When it comes to applying the Simple View of Writing model to the teaching of writing, it is important to dedicate time on a daily basis to teaching the technical components of writing. Handwriting and spelling should be practised little and often, because repetition serves to secure the knowledge in long-term memory. Handwriting also helps to consolidate spelling knowledge (and is superior to typing in this respect). Explicit instruction of handwriting and spelling is essential in the early years of primary school, but may also be relevant and necessary for many students in upper primary school and even into secondary. In particular, Helen recommends that spelling is taught daily until Year 8. In addition to the benefits for developing writing skills, explicit instruction and practice in handwriting and spelling have been shown to support students’ decoding skills as they learn to read.

As part of a writing programme, self-regulation skills and translation skills such as vocabulary and sentence construction also need to be explicitly taught. Explicit instruction in these areas helps students to develop the internal voice that will help them to compose, edit, and evaluate their writing. One way to do this is to ensure that students are aware of their writing goals and to provide feedback that supports them to monitor their progress towards those goals. Feedback is also essential to effective approaches to writing instruction. Feedback should be specific to the student’s objectives, and drive motivation by showing progress. Self- and peer assessment are also valuable forms of feedback which help the student to view and approach writing as a process in which they are fully in control. Finally, regular practice is essential to developing students’ writing skills.

Teaching spelling effectively across the year levels

It is important to start with sounds. It is logical to group words by sounds when learning graphemes, so that the sounds in a word become a trigger for recalling the grapheme from memory. It is also important to teach students that there is diversity in the alphabetic code, or the ways that we record sounds, rather than suggesting that a particular letter makes a particular sound. For example, if you are teaching the long ‘i’ sound, you would start by making a list of all the different ways to spell the sound, and then move on to spelling lists that group words together by common spellings (words using ‘igh’, words using ‘ie’, and so on). Finally, it is important to talk about meaning, which might include morphology and etymology as the students progress.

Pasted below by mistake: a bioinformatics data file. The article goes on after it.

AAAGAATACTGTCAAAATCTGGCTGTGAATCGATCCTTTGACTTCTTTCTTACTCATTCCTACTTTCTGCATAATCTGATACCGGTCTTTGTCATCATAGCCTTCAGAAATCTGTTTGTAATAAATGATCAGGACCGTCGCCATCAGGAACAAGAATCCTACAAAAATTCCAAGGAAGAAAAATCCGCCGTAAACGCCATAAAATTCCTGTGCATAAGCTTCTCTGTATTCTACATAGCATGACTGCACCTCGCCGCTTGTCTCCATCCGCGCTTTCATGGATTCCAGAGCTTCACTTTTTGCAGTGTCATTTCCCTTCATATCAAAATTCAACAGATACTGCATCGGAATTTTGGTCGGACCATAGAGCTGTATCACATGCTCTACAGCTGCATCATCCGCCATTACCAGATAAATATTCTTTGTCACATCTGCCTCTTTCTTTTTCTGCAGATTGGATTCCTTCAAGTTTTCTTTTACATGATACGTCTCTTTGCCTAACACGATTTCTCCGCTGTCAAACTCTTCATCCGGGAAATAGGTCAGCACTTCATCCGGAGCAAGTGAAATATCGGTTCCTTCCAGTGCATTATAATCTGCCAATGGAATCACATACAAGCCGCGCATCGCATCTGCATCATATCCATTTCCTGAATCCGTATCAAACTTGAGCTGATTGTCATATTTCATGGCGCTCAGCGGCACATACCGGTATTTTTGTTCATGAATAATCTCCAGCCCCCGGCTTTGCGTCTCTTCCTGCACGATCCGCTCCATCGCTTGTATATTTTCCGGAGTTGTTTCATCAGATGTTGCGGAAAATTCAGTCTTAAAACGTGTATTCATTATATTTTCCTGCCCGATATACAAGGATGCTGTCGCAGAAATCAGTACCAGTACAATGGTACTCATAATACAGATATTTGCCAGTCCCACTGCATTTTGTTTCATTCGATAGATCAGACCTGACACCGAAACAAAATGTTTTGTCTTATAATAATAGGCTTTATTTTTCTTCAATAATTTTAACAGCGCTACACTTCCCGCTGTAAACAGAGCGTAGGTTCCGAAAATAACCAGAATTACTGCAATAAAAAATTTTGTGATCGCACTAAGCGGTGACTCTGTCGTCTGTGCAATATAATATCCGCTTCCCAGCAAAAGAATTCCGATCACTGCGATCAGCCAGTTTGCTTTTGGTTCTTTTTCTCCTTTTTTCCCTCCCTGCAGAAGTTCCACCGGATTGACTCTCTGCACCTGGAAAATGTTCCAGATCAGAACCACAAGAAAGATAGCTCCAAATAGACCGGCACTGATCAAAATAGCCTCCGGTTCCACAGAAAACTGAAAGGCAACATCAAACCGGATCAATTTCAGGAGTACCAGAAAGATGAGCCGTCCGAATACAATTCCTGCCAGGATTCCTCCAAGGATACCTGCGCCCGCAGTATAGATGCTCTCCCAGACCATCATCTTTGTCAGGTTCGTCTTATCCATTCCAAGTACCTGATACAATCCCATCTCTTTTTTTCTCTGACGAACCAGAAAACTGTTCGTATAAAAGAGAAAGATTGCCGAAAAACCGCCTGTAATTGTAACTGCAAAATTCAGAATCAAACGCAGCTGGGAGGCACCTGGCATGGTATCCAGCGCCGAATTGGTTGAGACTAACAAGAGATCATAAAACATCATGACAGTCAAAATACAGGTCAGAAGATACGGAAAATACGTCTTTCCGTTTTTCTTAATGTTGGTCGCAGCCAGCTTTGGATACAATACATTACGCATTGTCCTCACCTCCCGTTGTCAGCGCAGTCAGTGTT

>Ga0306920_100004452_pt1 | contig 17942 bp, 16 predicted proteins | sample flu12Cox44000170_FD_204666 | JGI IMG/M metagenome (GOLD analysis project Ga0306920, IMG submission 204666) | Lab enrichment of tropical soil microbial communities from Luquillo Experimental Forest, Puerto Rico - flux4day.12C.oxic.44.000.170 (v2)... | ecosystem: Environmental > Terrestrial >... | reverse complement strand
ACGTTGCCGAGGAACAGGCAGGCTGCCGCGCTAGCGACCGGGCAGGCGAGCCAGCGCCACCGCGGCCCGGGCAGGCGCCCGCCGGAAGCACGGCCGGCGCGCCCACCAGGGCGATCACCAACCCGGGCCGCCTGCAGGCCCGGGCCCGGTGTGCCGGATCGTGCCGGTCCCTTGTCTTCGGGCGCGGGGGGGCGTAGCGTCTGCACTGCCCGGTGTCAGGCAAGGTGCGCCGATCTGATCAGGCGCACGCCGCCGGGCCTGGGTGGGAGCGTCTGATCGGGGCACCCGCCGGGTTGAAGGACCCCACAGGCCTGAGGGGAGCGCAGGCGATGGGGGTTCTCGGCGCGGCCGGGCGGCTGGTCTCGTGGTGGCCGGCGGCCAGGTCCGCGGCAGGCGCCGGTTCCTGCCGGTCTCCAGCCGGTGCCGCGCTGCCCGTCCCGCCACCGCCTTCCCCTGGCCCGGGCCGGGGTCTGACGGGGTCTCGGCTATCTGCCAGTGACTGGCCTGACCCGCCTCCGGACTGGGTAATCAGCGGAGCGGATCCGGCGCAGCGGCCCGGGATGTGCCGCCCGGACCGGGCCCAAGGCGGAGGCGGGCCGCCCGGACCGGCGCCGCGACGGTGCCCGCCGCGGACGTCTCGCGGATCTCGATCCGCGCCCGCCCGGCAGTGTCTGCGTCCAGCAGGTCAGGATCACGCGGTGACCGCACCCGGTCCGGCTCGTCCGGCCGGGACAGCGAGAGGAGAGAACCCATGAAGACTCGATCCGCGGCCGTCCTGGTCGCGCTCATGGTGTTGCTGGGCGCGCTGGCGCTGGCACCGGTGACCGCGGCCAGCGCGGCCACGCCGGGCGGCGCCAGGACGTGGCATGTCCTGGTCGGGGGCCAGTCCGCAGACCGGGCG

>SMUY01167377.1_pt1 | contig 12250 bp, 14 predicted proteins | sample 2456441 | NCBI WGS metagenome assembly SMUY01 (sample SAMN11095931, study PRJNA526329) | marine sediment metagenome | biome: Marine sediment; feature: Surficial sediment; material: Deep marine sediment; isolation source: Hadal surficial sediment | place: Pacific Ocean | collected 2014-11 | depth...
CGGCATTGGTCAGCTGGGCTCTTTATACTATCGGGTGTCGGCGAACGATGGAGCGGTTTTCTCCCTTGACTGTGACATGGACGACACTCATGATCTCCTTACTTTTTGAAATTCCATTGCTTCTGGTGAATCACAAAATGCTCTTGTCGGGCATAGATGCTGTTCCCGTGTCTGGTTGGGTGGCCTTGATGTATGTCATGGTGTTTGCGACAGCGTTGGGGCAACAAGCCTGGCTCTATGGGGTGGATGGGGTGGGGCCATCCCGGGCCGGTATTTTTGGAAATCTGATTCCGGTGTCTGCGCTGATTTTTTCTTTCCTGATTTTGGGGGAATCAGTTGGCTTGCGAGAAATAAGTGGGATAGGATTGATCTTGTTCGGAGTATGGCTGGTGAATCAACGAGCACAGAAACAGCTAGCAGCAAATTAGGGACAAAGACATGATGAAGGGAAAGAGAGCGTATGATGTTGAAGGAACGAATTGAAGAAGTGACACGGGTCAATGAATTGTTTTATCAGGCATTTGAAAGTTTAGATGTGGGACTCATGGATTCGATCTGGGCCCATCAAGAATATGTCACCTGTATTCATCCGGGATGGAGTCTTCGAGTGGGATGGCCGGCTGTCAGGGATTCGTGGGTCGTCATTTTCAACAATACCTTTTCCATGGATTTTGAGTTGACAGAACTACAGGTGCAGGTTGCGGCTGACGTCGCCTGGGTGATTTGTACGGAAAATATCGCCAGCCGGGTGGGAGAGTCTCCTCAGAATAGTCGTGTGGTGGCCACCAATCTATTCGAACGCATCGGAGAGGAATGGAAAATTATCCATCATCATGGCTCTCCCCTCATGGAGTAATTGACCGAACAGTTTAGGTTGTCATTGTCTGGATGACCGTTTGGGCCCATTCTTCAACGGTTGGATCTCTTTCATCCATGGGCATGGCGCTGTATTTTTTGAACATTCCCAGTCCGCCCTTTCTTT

What the research says about teaching grammar as part of writing instruction

There is quite a bit of evidence that too much explicit instruction of grammar can be demotivating for students and ultimately have a negative effect on students’ writing. The one area of grammar instruction for which there are positive outcomes is Bruce Saddler’s sentence combining approach.

Teaching writing across the curriculum

Helen recommends that dedicated writing programmes bring in content knowledge from across a range of curriculum areas: a writing lesson could begin with a short session that builds content knowledge in a particular curriculum area that then provides a foundation for the writing that follows. It is also important that students write about what they are learning in other curriculum areas, which helps to promote students’ recall but also supports their thinking about the new knowledge. Research recognises the importance of writing for thinking and comprehension, and for developing both reasoning and creativity, so it is a valuable tool to be used in all curriculum areas.

Suggested further reading

This link provides a list of several of the resources that were recommended by Helen and viewers of her webinar.

This article by Karin James and Virginia Berninger provides a good introduction to the research on the importance of handwriting.

This link to a folder of research on handwriting was generously shared by a viewer.

Hochman, J., & Wexler, N. (2017). The Writing Revolution. Jossey-Bass.